Woodland Flower

Photo Title: Woodland Flower

Week: 228

Camera: Nemrod Silura

Year Made: 1960

Film Format: 120

My self imposed quest to use a different film camera each week is now four and a half years old, and by its very nature, many of the cameras I use are unfamiliar to me. Before taking a “new” camera out on active service, I sometimes run though a check-list to make sure I’ve got everything I need in order to use it to its full potential. Even with a simple camera, it may be necessary to carry around the odd accessory, lens cap, filter or flashgun for example, but when you take the Siluro out for the day, you have to add “bicycle pump” to that list! I’m not joking, in order to use this camera properly you really do need a bicycle pump, but we’ll come to that later.


While most of the underwater models that I’ve seen have been made by established camera firms, this one was made by Nemrod Metzeler of Barcelona, a manufacturer of diving and spear-fishing equipment, who also dipped their toe into the photographic market with this, their one and only camera. Despite the rudimentary nature of the photographic part of the Siluro, at heart it is the simplest possible box camera, this was a niche product and commanded a premium price in the early 1960s when it was made.


At the risk of stating the obvious, a vital feature of an underwater camera is that it is waterproof. Given the need to get inside to load and unload the film, it must also be able to be opened, leaving the tricky problem of how to make an effective seal, which will need to withstand considerable pressures at lower depths, the Siluro claimed to be usable at 40m. A rubber O ring forms the seal, and this is where the bicycle pump comes into play. With the body loaded and secured shut with heavy duty clips, the pump is connected up via a standard tyre valve located above the lens. By pressurising the body, not only is the likelihood of water ingress reduced, but if a leak should develop, a bubble stream will show the user where the leak is, and give them time to surface before any serious damage occurs.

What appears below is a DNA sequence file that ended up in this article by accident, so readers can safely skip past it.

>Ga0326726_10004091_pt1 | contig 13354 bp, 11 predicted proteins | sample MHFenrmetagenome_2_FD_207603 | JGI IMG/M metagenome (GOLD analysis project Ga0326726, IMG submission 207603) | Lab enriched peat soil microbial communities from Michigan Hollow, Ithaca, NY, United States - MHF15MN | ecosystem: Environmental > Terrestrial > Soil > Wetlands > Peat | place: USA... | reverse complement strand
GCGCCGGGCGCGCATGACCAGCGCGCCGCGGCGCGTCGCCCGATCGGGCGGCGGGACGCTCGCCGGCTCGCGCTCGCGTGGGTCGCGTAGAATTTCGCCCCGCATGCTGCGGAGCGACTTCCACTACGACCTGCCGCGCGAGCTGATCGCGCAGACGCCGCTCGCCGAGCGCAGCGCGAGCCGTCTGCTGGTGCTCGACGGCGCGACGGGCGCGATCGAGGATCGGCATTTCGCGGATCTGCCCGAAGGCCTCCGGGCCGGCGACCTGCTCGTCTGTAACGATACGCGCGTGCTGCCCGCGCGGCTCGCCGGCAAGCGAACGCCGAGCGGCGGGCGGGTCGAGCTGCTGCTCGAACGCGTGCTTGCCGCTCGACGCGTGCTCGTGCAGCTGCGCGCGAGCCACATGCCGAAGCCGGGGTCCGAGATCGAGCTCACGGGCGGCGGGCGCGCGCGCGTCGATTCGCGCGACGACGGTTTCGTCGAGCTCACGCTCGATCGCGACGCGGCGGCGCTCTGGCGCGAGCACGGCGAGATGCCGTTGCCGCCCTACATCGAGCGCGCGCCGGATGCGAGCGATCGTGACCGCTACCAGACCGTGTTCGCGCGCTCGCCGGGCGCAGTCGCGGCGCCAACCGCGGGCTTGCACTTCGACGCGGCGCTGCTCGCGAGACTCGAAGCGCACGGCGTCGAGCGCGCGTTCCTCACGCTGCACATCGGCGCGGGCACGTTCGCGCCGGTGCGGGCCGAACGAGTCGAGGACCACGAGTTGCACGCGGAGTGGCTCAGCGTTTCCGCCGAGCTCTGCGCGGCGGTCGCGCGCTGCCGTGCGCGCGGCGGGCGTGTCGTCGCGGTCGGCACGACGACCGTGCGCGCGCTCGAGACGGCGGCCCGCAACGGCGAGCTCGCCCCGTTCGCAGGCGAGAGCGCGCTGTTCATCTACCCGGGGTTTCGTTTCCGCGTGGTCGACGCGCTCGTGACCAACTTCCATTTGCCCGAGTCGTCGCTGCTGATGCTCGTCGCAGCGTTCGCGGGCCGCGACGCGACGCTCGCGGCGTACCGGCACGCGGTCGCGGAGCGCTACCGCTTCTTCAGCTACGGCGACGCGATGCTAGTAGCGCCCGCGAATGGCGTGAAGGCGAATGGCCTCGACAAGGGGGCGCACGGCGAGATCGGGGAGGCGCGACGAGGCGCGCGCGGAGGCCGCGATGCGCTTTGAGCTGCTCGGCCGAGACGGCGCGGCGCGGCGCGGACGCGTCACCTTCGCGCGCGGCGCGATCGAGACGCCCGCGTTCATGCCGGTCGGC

For a plastic camera, it seems very heavy, but this is because it has lead weights built into the casing to give it neutral buoyancy underwater, counteracting the tendency for it to float up to the surface. Perhaps the most surprising feature is the provision for flash photography, in addition to the lead weights, the body holds a battery and a large capacitor, to power a conventional single use flashbulb mounted in a decidedly un-waterproofed bolt on reflector. With a shutter speed of 1/60th and aperture of f16, it is apparent that even on the surface, good daylight would be needed, but at any depth, the flash would be essential to provide enough light.


I decided that my Siluro was going to remain on dry land, reasoning that the 50 year old rubber seal was probably past its best. The focus is fixed at 1.5-2.5m, so I concentrated on close up subjects. With a bit of imagination, I suppose this classical looking bust could have been spotted in the lost underwater city of Atlantis.